In case you didn’t catch it, our little Buddy-roo’s name is derived from JD Salinger’s famous high school reading list title, Catcher in the Rye. Salinger happens to be De-facto’s favorite author, inspiring the nickname and prompting his email to me this weekend reminding me of its source.
I wonder how many people in the world, when they heard that Salinger died, walked to their bookcases and reached up to pull this dusty book off the shelf and skim through its pages. That’s the first thing I thought to do when I heard the news. How propitious to be at my mother’s house, I thought, where I lived during my high school years. Immediately, I pictured the thin paperback, the design of its cover and its exact placement – third shelf up, to the right – on our bookcase.
Except it’s no longer there. My mother didn’t even save it for the damn yard sale. I think she donated it to the AAUW book sale last year, or maybe the year before. The shelf where it used to rest is now barren.
I picked up the phone. Dialed a number I know by heart, still, all these years later. The man who answered was one of five boys who lived across the road, our earliest childhood friends. Now he has children of his own who are growing up in that very same house, a house filled with stories and mischief and crocheted blankets. A house that gave me my first sense of other – their books, their objects d’art, their print of the Peaceable Kingdom – where I got my first notion of the world outside my own family’s universe. It was other, and yet it was as familiar and comforting as anything I knew from our side of the road.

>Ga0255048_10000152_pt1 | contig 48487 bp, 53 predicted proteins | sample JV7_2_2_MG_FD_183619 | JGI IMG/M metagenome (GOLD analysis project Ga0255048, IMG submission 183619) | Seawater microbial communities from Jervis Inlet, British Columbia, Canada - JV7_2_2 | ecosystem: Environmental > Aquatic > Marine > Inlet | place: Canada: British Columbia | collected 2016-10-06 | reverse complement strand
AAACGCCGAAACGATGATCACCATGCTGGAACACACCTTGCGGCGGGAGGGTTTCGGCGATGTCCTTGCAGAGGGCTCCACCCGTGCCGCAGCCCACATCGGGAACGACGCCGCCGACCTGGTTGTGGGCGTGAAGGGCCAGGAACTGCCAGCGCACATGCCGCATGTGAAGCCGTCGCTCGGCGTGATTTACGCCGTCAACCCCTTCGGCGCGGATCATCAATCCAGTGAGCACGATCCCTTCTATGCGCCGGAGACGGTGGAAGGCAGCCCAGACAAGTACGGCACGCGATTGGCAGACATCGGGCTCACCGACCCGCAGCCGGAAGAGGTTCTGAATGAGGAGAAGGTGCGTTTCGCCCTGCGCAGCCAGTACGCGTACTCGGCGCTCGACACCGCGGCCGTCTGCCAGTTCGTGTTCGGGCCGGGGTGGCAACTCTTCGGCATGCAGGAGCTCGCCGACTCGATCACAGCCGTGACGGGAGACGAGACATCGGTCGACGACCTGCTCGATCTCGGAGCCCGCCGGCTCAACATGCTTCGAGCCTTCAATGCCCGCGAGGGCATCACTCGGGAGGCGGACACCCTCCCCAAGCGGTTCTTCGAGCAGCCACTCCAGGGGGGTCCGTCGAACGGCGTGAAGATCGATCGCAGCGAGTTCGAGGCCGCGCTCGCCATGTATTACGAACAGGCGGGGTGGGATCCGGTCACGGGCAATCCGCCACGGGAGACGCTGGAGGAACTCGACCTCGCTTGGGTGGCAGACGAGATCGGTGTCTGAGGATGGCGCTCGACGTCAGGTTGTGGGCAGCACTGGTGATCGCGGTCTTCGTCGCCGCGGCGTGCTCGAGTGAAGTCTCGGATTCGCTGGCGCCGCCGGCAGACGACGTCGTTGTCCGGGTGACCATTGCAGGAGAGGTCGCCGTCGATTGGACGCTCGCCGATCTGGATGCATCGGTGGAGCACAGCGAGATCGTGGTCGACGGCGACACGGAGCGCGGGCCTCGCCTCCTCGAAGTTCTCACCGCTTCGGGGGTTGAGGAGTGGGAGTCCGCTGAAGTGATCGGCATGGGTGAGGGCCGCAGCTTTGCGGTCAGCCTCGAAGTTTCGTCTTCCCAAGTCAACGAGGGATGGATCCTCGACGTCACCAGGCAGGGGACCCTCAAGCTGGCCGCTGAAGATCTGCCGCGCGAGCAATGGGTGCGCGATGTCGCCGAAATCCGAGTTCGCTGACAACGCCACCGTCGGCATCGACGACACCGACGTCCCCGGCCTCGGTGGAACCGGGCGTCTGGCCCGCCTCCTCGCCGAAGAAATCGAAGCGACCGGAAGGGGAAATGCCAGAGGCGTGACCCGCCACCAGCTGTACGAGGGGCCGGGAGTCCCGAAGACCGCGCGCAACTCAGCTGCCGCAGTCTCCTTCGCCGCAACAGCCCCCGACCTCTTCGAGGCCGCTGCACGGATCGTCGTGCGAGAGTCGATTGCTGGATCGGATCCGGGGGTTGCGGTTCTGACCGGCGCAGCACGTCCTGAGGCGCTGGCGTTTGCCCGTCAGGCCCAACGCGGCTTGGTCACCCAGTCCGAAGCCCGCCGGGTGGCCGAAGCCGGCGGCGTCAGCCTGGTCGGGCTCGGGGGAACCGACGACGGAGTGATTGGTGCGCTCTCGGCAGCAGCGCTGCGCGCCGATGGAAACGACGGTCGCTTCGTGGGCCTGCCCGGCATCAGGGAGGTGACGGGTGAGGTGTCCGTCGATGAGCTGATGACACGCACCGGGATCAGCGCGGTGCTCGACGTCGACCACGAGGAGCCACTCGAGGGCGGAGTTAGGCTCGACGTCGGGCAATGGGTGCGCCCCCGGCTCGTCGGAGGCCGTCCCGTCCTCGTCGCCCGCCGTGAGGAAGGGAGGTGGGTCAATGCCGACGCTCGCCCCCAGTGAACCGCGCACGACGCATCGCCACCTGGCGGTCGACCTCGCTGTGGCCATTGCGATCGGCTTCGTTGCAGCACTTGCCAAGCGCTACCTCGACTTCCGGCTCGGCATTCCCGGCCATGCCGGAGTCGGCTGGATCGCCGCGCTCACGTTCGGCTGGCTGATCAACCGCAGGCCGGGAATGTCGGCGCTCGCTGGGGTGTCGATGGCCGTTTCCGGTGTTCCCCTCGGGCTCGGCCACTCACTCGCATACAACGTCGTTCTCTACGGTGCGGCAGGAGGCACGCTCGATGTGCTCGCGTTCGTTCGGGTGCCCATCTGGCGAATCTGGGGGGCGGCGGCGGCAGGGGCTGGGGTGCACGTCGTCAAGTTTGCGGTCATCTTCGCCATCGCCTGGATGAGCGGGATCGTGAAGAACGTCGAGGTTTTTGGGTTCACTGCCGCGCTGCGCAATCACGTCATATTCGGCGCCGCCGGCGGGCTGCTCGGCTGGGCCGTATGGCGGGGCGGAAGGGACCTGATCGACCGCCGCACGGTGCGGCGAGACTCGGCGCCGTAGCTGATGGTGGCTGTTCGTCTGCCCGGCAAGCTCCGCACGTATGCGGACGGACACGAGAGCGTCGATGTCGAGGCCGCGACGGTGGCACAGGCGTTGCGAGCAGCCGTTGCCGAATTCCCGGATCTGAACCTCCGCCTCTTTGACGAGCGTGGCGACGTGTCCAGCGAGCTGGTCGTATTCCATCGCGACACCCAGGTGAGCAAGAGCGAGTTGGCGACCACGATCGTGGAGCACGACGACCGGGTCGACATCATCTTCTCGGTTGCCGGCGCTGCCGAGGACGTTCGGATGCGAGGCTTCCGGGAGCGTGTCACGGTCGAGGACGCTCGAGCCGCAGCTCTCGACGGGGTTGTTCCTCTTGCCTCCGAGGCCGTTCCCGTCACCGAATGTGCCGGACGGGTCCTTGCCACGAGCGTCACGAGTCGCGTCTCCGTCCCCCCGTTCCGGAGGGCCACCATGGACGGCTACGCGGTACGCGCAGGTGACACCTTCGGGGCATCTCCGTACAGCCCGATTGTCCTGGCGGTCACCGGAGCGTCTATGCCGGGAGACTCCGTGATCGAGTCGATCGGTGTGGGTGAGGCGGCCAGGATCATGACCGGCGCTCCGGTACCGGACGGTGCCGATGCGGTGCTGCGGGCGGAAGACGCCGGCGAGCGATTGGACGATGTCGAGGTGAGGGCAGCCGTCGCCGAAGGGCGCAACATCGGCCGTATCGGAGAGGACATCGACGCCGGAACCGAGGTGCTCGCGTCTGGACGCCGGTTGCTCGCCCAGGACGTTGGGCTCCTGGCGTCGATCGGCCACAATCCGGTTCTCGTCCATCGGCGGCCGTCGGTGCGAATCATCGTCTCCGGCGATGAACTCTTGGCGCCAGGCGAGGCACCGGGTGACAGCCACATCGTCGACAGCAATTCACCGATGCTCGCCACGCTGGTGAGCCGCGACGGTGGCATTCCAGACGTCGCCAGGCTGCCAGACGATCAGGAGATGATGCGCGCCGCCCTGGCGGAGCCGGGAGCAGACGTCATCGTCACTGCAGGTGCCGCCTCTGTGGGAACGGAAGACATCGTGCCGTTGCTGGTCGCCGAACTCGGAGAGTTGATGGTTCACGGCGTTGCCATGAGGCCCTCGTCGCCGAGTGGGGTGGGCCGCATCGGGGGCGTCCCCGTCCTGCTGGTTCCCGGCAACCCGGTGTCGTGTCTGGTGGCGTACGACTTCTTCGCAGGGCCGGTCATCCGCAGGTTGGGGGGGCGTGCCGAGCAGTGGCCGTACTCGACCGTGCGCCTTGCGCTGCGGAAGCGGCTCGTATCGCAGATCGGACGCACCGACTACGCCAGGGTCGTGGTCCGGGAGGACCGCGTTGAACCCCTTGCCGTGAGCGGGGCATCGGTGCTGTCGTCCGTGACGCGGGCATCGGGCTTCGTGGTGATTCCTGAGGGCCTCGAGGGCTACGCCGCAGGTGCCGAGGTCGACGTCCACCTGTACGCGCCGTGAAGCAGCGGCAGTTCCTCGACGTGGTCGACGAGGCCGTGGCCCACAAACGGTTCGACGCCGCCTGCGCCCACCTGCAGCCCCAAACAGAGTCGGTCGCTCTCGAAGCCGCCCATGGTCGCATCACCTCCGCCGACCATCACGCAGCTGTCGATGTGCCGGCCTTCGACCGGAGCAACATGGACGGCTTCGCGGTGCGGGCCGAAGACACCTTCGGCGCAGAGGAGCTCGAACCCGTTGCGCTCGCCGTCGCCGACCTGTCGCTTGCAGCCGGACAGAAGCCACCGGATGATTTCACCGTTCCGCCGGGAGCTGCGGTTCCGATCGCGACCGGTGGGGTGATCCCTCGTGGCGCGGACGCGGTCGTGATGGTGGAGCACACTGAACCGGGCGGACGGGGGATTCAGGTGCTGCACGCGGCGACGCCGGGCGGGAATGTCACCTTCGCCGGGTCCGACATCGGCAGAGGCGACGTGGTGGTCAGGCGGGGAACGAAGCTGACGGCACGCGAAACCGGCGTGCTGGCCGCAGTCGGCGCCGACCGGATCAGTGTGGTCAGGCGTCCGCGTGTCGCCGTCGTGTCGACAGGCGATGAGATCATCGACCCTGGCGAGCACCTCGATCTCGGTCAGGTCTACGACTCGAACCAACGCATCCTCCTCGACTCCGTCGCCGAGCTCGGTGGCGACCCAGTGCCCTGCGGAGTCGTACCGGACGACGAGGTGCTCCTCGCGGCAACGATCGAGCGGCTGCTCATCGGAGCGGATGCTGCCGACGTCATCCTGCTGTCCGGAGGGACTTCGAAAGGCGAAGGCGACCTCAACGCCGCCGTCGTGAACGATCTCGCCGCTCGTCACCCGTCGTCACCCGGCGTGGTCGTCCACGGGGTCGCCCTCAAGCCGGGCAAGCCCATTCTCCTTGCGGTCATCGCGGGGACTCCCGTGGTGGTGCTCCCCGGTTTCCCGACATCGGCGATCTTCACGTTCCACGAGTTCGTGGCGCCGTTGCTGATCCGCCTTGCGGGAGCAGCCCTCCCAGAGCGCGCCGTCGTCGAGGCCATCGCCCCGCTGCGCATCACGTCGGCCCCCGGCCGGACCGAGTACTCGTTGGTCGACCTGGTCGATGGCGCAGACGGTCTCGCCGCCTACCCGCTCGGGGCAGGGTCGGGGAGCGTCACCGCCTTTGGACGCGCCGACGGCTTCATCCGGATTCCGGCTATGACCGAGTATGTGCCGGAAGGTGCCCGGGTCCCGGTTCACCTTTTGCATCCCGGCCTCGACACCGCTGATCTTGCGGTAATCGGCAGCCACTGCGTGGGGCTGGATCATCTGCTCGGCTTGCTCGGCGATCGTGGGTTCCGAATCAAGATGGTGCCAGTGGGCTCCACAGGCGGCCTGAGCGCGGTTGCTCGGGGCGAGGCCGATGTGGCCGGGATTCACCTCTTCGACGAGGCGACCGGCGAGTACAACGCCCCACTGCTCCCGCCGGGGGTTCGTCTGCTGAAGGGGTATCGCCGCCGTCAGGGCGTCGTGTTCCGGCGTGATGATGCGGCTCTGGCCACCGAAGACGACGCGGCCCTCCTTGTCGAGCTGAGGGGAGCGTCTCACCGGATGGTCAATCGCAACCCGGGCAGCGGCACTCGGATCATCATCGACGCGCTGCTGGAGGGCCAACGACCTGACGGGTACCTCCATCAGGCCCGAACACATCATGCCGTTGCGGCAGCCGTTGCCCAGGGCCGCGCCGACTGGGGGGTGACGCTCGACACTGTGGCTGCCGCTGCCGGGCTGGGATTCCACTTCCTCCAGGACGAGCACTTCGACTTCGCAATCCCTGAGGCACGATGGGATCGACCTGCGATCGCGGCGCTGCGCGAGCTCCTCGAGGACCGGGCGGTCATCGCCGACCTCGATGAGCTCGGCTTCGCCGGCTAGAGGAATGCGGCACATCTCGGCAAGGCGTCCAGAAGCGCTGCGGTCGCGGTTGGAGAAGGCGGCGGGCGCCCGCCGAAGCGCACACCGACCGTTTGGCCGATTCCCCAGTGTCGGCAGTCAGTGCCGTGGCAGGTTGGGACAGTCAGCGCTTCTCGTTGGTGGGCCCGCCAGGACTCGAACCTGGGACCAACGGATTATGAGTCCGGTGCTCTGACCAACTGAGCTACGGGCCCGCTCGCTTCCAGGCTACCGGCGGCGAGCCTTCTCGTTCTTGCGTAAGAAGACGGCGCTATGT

Twenty minutes later he rang the doorbell. He is as handsome as ever, an older version of his original self. He handed me his high school copy of Catcher in the Rye. “It’s red,” he said, laughing, “when you called, all I could think of was it had a red cover.” He also knew right where to go to retrieve it.
I loved that his memory of the book, like mine, was so visual and spatial. Maybe this ranks with questions like, Where you were when JFK was shot? or What you were doing on 9/11?
This major milestone of modern literature merits the questions that probably most of us can answer: What color was your copy of Catcher in the Rye, and on which shelf was it kept?
I handled the old red paperback with care, its pages more than yellowed, but still legible. Then, on page 28, halfway down there it was:
“Be a buddy. Be a buddyroo, okay?”
The satisfaction of finding this slightly obscure reference in the book was too soon replaced with a bittersweet longing for my own Buddy-roo and her sister Short-pants. De-facto is a most capable solo pilot, so I do not worry (much) about how things are going at home in Paris. But that does not keep me from missing them.
I think of all the stories I’ve told about being frustrated or fed up, about missing my freedom, or about how good it is to have time alone and time away from my children. All those tales are true, just as true as this: I miss them so fiercely right now. I wish they could be here, so I could get that little hit that comes when their faces light up to see me after being gone, even for just an hour. I wish they could be here, to comfort me in that unconscious way that they do, just by being who they are. I wish they could be here, just one more time, to see their Grammy, to crawl in bed with her, like they so love to do.
And so it is, then, just as Holden Caulfield says in that famous last line of Catcher and the Rye: “Don’t ever tell anybody anything. If you do, you start missing everybody.”